Brexit or no Brexit, the UK has a choice to make. It can follow an Olympic strategy or stay with the calamitous football set-up, which has all the glitz and none of the glory.

Invensys Sale: UK Manufacturing On the Fast Track to Oblivion?

This article was published in the Daily Mail on 7 August 2013

The sale of Invensys, one of the last remaining substantial engineering companies in the UK, to the French industrial giant Schneider Electric simply beggars belief.

The declared aim of this Government is to rebalance the economy towards manufacturing. In reality short-term shareholder value rules and the Brits will sell anything and everything to please the City.

As a German living in this country, I am aghast at this. Germany’s manufacturing prowess is founded on a much more long-termist approach. But Invensys is, sadly, a typical British industrial story.

The company was created out of the merger of two engineering companies Siebe and BTR in 1999. The new company was debt-laden and poorly managed, going through a £2.7billion debt restructuring exercise in 2004. In 2005 the board appointed Ulf Henriksson as chief executive, who restored the company to financial health. Enter Sir Nigel Rudd as new chairman.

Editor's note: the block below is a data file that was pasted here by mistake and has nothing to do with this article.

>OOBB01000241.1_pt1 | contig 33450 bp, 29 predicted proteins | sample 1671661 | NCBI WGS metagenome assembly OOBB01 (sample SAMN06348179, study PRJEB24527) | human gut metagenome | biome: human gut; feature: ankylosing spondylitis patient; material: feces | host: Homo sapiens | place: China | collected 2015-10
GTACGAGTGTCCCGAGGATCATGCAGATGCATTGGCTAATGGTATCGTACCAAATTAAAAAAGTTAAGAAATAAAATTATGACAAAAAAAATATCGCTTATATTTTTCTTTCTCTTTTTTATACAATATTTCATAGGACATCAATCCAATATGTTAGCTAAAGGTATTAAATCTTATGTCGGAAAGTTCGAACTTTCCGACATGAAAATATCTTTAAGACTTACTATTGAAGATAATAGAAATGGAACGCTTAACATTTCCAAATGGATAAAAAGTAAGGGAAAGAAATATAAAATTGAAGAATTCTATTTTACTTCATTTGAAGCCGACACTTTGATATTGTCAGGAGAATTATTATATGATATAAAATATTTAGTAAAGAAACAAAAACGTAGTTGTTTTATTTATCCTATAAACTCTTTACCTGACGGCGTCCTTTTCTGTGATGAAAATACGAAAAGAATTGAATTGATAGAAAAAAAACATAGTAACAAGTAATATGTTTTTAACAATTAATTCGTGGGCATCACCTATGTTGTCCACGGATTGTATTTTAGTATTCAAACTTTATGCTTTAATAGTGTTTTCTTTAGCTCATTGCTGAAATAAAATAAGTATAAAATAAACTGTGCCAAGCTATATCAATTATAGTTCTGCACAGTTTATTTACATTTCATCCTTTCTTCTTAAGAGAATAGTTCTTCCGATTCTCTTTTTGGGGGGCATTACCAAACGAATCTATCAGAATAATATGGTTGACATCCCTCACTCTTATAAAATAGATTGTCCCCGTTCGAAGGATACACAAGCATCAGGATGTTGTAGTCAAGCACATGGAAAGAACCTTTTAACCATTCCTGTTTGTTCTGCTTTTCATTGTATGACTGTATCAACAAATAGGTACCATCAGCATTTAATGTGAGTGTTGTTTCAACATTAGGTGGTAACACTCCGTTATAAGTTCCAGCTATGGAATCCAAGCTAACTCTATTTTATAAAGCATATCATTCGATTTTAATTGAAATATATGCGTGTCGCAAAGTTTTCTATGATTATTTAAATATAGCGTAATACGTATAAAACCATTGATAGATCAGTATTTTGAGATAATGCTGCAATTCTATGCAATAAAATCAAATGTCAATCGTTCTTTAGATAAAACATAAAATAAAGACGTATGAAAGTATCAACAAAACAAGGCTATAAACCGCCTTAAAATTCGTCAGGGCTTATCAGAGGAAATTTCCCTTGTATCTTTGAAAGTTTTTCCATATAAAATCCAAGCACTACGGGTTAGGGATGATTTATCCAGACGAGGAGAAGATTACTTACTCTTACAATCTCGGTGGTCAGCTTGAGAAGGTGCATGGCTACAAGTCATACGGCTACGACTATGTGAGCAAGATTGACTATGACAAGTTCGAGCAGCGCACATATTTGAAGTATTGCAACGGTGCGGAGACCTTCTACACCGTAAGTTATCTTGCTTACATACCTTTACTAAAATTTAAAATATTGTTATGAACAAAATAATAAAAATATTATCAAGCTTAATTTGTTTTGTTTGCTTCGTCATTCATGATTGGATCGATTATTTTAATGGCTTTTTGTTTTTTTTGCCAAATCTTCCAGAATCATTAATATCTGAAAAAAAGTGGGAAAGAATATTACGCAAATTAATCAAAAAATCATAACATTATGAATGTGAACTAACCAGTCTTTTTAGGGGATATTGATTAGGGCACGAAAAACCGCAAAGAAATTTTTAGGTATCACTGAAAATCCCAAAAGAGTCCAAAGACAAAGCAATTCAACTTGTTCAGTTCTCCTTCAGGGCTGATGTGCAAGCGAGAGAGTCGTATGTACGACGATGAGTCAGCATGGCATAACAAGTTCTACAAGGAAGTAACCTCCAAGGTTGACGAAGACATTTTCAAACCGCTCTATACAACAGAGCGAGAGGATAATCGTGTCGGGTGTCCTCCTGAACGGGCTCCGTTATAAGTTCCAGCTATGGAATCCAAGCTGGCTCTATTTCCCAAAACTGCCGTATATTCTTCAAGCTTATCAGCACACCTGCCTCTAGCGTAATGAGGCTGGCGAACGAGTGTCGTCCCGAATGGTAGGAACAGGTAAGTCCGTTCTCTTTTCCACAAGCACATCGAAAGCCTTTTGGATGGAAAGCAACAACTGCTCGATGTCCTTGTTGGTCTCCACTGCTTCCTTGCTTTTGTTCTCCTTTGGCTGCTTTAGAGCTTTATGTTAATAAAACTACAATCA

Opinion in Daily Mail: Sale of InvensysIn March 2011 he fired Henriksson, an engineer, because ‘he could not see the big picture’ and replaced him with the chief financial officer Wayne Edmunds. The share price subsequently halved in 2012 because of technical problems. It only bounced back when the break-up of the company was announced and set in motion with the sale of the signalling business to Siemens.

The rest is now on its way to being swallowed by a French company for £3.4billion – well done, Sir Nigel. Does anybody get the message that these deals are a sure way to manufacturing oblivion in the UK?

My own experience bears this out. I arrived in the UK 40 years ago to set up a UK subsidiary of a German lift truck maker. Our main European rival was the British company Lansing Bagnall, based in Basingstoke. Their market share in the UK was around 45 per cent and they exported 60 per cent of their production worldwide. They were the envy of the industry.